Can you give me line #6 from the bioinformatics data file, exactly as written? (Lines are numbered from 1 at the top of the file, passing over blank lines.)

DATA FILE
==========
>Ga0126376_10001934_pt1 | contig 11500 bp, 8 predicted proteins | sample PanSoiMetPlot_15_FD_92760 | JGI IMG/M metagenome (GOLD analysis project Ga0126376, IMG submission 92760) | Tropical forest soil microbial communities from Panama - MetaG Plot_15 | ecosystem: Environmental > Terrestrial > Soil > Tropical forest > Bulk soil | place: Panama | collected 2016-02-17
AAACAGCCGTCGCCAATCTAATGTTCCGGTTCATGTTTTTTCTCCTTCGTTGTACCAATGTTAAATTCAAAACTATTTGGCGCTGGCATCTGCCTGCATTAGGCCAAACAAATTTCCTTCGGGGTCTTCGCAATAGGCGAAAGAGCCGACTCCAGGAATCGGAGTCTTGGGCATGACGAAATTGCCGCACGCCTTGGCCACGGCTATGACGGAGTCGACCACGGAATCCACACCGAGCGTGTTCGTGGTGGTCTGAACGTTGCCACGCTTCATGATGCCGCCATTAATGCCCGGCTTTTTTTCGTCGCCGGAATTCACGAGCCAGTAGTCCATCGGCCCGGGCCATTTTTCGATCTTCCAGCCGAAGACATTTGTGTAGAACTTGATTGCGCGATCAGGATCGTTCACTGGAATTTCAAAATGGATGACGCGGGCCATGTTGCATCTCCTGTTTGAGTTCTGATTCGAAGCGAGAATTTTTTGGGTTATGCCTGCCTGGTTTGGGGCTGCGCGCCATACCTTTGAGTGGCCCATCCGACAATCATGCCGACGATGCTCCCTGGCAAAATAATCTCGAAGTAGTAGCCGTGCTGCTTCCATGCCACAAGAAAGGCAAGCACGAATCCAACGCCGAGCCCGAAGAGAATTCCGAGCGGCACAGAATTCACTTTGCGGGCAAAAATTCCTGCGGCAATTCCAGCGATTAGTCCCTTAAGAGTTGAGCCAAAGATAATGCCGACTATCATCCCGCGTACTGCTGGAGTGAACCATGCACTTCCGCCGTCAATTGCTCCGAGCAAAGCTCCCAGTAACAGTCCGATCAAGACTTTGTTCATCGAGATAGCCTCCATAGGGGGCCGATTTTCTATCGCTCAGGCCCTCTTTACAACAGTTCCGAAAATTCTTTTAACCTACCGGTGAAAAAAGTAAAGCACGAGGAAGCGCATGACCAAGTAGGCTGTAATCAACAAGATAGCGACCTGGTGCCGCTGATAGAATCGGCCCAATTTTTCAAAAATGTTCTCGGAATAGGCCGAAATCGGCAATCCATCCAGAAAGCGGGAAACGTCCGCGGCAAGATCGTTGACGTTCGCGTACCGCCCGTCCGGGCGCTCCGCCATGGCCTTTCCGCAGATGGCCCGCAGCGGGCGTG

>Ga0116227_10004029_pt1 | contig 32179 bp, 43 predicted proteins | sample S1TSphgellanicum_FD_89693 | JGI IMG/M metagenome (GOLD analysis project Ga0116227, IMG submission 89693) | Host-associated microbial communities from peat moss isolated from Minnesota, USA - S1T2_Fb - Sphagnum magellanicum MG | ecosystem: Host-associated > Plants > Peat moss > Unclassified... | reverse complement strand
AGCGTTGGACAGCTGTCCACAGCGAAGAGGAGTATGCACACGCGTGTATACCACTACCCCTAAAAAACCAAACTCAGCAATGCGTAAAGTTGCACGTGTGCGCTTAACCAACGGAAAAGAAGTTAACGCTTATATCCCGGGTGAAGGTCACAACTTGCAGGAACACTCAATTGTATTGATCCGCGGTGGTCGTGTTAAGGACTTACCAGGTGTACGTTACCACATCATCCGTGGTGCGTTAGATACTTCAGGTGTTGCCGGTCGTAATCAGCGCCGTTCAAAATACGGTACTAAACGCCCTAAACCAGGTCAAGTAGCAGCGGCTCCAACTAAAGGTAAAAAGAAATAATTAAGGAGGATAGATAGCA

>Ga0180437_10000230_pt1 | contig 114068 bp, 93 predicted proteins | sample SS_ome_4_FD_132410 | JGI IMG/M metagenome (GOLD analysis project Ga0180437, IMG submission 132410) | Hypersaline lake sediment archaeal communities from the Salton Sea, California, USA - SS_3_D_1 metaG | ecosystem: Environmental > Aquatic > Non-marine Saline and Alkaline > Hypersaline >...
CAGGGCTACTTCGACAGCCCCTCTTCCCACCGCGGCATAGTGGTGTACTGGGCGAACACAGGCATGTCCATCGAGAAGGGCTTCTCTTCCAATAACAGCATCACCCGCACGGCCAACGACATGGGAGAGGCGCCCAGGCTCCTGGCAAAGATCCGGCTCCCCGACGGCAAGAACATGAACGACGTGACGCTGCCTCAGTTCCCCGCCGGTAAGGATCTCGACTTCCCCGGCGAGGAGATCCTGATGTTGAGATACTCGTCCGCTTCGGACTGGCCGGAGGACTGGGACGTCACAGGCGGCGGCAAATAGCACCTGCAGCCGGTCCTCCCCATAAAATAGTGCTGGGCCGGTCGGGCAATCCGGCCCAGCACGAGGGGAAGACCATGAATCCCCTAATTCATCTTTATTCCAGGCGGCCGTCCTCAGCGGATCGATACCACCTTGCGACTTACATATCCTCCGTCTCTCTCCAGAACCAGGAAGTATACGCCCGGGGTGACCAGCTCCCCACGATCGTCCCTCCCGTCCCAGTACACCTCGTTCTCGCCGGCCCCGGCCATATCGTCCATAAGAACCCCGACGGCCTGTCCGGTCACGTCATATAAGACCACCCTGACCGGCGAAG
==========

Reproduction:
CAGGGCTACTTCGACAGCCCCTCTTCCCACCGCGGCATAGTGGTGTACTGGGCGAACACAGGCATGTCCATCGAGAAGGGCTTCTCTTCCAATAACAGCATCACCCGCACGGCCAACGACATGGGAGAGGCGCCCAGGCTCCTGGCAAAGATCCGGCTCCCCGACGGCAAGAACATGAACGACGTGACGCTGCCTCAGTTCCCCGCCGGTAAGGATCTCGACTTCCCCGGCGAGGAGATCCTGATGTTGAGATACTCGTCCGCTTCGGACTGGCCGGAGGACTGGGACGTCACAGGCGGCGGCAAATAGCACCTGCAGCCGGTCCTCCCCATAAAATAGTGCTGGGCCGGTCGGGCAATCCGGCCCAGCACGAGGGGAAGACCATGAATCCCCTAATTCATCTTTATTCCAGGCGGCCGTCCTCAGCGGATCGATACCACCTTGCGACTTACATATCCTCCGTCTCTCTCCAGAACCAGGAAGTATACGCCCGGGGTGACCAGCTCCCCACGATCGTCCCTCCCGTCCCAGTACACCTCGTTCTCGCCGGCCCCGGCCATATCGTCCATAAGAACCCCGACGGCCTGTCCGGTCACGTCATATAAGACCACCCTGACCGGCGAAG